Target volume has been reported as the most important risk factor for treatment failure. DiBiase et al.20 reported that better 5-year disease free survival is observed in the smaller meningioma group (< 10 cm3) compared with the larger meningioma group (> 10 cm3) (91.9% versus 68%, respectively; p = 0.038). Similarly, in our study, we showed that patients with tumor volume \(\le \hspace{0.17em}\)10 cm3 experienced a significantly better 5-year actuarial LCR than those with larger tumors (Fig. 6).

Figure 6
figure 6

Kaplan–Meier analysis of clinical outcome in patients with tumor volume > 10 cm3 or tumor volume ≤ 10 cm3 (p < 0.001).

There are relative few studies on the LCR of large benign meningiomas treated with FSRT compared with SSRS. Manabe et al. using LINAC-based FSRT (25 Gy in 2–10 fractions) in 14 patients with tumor volume > 13.5 cm3 reported that the 3-year progression-free survival rate was 69%21. In a systemic review, despite the potential systemic error in the measurement, Fatima et al. proposed that the larger tumors treated with FSRT (5–10 fractions) are significantly associated with better LCR and with higher extent of tumor shrinkage compared with the smaller tumors treated with SRS (< 5 fractions; p = 0.007 and p = 0.72, respectively)22. Han et al. compared the effectiveness of SSRS (n = 42) and FSRT (n = 28) in the treatment of large meningiomas (> 10 cm3); there were 16 skull base meningioma in FSRT group. The FSRT group had a higher 5-year actuarial LCR (92.9% versus 88.1%, respectively; p = 0.389)23. Conversely, we showed that the outcomes of larger meningiomas (> 10 cm3) prior to matching were worse in the FSRT group compared with the SSRS group. The difference in outcomes could be explained by the difference in mean tumor volume. In the study by Han et al., the mean tumor volume of patients treated with SSRS and FSRT was 15.2 cm3 and 21 cm3, respectively; whereas, in our study the mean tumor volume of patients treated with SSRS and FSRT was 21 cm3 and 19 cm3 respectively. Further prospective studies with large sample size and a long-term follow-up period are required to clarify the efficacy of SSRS and FSRT in the tumor control.

Radiation associated peritumoral edema

FSRT is widely used in clinical practice; previous studies reported that FSRT has a lower rate of PTE than SSRS17,24. In a study with 173 patients, Unger et al.13 noted that PTE was significantly less common following FSRT (25 Gy in 5 fractions) than SSRS (median 15 Gy). This is in accordance with our results; none of the patients who underwent FSRT experienced edema, while two patients developed PTE in the SSRS group.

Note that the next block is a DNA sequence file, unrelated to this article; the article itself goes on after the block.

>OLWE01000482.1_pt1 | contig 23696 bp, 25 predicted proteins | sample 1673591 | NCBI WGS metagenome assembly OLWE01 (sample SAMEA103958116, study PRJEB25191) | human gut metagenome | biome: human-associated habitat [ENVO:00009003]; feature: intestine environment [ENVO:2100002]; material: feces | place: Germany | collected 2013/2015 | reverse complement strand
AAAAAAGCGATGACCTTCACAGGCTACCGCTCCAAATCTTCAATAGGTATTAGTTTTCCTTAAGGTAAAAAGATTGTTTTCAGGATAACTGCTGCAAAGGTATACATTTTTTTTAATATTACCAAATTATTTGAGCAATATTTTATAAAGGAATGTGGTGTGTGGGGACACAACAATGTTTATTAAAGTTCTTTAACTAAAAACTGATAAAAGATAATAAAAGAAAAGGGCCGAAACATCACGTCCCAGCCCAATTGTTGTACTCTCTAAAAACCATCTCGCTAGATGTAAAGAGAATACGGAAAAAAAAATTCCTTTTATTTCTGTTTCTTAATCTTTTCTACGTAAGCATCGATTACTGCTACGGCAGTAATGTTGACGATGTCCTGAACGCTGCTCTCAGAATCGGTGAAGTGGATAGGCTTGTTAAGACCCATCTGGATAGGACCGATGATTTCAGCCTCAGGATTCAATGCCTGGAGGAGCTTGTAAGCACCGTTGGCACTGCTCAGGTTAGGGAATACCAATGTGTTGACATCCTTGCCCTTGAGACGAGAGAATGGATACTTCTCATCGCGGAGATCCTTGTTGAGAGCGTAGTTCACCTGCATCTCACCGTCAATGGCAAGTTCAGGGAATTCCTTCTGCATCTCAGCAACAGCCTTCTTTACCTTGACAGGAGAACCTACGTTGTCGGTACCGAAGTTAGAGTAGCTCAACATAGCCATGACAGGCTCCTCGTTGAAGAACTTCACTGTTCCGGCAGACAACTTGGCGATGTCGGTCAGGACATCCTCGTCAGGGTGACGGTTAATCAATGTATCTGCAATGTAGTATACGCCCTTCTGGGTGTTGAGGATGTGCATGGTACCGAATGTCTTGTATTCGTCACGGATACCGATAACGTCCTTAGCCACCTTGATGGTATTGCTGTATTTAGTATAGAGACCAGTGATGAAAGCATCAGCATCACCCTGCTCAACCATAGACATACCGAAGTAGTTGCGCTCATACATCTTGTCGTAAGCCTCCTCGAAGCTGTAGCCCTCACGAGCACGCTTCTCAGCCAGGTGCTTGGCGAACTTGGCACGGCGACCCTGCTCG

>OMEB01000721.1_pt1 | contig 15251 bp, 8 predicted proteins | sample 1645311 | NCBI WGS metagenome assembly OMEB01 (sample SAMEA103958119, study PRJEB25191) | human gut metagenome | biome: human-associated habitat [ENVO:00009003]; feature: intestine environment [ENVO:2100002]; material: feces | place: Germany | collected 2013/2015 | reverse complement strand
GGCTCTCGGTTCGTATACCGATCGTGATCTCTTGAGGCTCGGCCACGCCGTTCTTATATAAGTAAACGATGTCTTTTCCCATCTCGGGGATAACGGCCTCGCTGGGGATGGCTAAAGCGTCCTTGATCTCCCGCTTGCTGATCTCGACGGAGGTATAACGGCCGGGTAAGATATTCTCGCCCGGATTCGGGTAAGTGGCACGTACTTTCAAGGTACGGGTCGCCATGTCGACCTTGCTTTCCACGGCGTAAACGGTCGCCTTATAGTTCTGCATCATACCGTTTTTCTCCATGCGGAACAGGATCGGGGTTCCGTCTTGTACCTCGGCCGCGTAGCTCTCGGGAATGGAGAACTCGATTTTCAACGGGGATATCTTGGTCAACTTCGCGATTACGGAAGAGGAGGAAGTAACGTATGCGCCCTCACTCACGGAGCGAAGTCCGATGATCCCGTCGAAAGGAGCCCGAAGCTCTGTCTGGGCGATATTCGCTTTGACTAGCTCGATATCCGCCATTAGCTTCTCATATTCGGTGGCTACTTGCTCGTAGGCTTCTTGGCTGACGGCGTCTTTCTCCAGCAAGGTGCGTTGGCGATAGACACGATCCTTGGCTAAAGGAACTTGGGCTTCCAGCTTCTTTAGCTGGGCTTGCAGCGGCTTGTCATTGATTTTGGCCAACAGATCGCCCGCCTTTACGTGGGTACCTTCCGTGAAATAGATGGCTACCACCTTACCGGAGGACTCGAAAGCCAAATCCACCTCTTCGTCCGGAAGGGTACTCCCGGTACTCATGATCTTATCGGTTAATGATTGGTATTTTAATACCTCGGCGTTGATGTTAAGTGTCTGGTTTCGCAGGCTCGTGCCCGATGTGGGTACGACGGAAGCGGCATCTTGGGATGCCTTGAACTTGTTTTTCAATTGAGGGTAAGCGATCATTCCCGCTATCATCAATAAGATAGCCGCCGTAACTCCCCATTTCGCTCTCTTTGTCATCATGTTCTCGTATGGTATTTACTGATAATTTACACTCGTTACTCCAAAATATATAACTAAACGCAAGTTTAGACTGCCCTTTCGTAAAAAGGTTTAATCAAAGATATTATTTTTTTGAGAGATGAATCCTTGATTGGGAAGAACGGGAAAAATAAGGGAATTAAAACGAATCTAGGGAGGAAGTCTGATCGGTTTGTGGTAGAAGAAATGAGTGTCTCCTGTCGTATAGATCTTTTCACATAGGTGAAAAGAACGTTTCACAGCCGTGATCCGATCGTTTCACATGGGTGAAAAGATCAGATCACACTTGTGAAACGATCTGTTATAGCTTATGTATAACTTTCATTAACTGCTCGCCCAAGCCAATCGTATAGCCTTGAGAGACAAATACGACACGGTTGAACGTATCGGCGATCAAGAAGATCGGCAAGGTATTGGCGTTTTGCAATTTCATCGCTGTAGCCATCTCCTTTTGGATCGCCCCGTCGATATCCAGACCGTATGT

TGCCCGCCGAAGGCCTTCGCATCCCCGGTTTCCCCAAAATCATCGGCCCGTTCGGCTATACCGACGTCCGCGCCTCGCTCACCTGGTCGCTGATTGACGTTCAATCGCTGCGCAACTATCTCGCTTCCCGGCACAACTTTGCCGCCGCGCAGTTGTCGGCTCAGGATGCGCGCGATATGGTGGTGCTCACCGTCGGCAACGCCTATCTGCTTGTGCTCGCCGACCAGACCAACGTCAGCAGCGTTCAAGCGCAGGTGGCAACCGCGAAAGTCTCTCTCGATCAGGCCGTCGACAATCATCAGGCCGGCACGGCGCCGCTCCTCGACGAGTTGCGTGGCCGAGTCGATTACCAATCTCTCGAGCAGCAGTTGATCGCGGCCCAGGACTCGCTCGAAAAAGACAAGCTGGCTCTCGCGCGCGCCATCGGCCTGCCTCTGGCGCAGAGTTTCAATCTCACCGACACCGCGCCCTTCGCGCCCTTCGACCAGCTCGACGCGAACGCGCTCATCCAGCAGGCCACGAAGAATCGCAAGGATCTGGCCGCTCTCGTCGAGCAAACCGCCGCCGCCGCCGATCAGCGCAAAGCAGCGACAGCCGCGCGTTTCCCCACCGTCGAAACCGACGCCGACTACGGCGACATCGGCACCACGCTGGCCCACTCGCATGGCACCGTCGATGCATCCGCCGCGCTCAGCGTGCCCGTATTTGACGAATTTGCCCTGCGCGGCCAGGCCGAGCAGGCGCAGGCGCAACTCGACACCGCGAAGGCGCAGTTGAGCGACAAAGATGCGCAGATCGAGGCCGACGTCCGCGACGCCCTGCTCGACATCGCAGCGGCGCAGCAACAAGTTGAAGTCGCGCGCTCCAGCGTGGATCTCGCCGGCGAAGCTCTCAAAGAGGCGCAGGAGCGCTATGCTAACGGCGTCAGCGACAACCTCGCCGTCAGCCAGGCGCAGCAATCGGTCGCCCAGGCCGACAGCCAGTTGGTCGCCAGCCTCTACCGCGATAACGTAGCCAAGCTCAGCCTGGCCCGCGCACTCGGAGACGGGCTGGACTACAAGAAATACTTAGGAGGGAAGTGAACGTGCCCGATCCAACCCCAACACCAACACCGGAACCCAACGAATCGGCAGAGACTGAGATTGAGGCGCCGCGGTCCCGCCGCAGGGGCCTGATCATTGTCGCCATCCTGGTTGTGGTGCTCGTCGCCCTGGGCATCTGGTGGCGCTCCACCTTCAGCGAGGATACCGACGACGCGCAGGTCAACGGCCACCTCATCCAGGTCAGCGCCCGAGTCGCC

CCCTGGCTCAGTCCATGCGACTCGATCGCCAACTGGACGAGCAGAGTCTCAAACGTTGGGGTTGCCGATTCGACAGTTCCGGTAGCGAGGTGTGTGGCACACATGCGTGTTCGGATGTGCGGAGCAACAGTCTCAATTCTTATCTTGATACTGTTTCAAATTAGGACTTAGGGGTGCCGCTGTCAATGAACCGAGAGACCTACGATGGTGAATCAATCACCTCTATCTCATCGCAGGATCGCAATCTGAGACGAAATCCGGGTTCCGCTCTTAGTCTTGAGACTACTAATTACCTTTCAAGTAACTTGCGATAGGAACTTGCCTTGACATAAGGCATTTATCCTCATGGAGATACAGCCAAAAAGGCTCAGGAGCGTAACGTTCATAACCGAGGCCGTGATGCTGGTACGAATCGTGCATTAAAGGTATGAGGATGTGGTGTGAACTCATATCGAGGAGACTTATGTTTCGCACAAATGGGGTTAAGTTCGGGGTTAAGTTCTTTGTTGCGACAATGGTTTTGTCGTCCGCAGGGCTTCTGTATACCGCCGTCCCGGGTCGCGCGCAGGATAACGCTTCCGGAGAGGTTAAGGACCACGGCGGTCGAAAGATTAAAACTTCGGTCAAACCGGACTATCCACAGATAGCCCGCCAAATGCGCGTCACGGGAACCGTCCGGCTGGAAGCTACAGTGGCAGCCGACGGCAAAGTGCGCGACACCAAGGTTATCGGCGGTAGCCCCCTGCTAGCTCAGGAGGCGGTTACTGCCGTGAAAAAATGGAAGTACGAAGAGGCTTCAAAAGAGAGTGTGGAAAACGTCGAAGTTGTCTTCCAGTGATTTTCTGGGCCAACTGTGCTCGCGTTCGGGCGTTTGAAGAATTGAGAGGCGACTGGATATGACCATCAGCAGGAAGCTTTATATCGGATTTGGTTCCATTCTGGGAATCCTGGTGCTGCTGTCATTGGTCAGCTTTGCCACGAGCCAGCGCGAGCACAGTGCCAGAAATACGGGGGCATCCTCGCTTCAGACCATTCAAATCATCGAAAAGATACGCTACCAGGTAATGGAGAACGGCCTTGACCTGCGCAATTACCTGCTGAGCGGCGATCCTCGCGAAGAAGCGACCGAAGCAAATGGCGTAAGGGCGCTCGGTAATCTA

A single doses > 14 Gy has been recognized as a predictor for radiation-induced brain edema24. Other doses demonstrated no correlation between prescribed dose and PTE4,25. The two patients with PTE in our study received radiation dosage > 14 Gy (Table 6). Besides, both tumors were located in parasagittal; previous studies showed that parasagittal meningiomas is also associated with an increased higher risk of PTE, occurring in 16–50% of these patients4,25. The FSRT group may have a lower incidence of PTE compared with the SSRS group, though the result did not reach statistical significance probably due to the small sample size.

Table 6 Complications in two patients undergoing SSRS for benign meningioma.


The major limitation of this study is its retrospective design due to which selection bias might exist. Not all the tumors detected by imaging were confirmed histologically to be benign meningiomas prior to treatment. Overall control rate was analyzed for those patients with histological confirmation of the diagnosis and those without confirmation. In the entire cohort, patients without confirmation showed a trend toward decreased actuarial LCR compared with patients with histological confirmation. However, there was no significant difference between the two groups in five (p = 0.251) and 10 years (p = 0.079) actuarial LCR (Fig. 7). Imbalance proportion of skull base between SSRS and FSRT group was also another bias but it was insignificant in our unfavorable outcome factors analysis. Moreover, given that grade I meningiomas are slow progressing tumors, the relatively shorter follow-up period can be a limitation of this study. Although we have attempted to control the differences in patient characteristics that could potentially influence the rates of PTE, no significant correlation was found between fractions and PTE; this may be due to the sample size of the study. Further studies with longer follow-up period and larger sample size are needed for further evaluation of tumor.

Figure 7
figure 7

Kaplan–Meier analysis of 10-year actuarial LCR in patients with histological confirmation and non-confirmation in FSRT group (p = 0.079).


Use of FSRT (21 Gy for 3 consecutive days) for the treatment of large or critically located benign meningiomas could provide effective and well-tolerated outcomes similar to SSRS. FSRT had fewer but not significant side effects and a lower incidence of PTE. Larger meningiomas treated with FSRT were generally well tolerated. Prospective, randomized studies with longer follow-up period and larger sample size are needed for the further evaluation.